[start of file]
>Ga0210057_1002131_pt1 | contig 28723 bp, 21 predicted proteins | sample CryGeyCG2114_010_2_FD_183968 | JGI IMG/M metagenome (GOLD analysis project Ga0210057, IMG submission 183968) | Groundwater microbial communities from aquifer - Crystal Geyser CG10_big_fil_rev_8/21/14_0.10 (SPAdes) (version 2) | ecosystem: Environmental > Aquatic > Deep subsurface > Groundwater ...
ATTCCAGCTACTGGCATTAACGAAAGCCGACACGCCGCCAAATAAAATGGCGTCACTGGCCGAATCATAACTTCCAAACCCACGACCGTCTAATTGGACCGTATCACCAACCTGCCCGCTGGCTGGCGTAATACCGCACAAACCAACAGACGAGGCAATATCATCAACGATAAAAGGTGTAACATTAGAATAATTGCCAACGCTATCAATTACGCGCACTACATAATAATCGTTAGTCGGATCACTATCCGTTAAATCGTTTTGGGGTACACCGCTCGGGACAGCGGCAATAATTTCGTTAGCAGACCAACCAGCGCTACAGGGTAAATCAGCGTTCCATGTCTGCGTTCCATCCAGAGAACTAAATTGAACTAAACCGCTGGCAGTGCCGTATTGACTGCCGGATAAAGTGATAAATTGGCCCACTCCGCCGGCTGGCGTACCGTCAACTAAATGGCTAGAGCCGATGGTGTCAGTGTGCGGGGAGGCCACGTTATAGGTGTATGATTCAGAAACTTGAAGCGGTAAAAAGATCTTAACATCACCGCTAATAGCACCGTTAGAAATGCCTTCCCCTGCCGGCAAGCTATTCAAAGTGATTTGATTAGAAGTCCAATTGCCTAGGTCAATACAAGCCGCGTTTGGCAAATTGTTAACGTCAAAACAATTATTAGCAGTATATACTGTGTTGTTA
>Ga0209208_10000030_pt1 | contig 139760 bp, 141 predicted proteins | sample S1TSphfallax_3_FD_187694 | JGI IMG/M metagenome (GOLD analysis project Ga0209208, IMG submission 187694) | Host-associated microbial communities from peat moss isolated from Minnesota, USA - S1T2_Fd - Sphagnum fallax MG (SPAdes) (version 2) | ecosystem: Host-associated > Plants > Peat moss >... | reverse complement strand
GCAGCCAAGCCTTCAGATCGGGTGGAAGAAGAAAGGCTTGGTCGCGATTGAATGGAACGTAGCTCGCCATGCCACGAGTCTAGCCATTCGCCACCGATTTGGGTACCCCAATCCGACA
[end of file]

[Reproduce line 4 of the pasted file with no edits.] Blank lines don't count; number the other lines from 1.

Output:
GCAGCCAAGCCTTCAGATCGGGTGGAAGAAGAAAGGCTTGGTCGCGATTGAATGGAACGTAGCTCGCCATGCCACGAGTCTAGCCATTCGCCACCGATTTGGGTACCCCAATCCGACA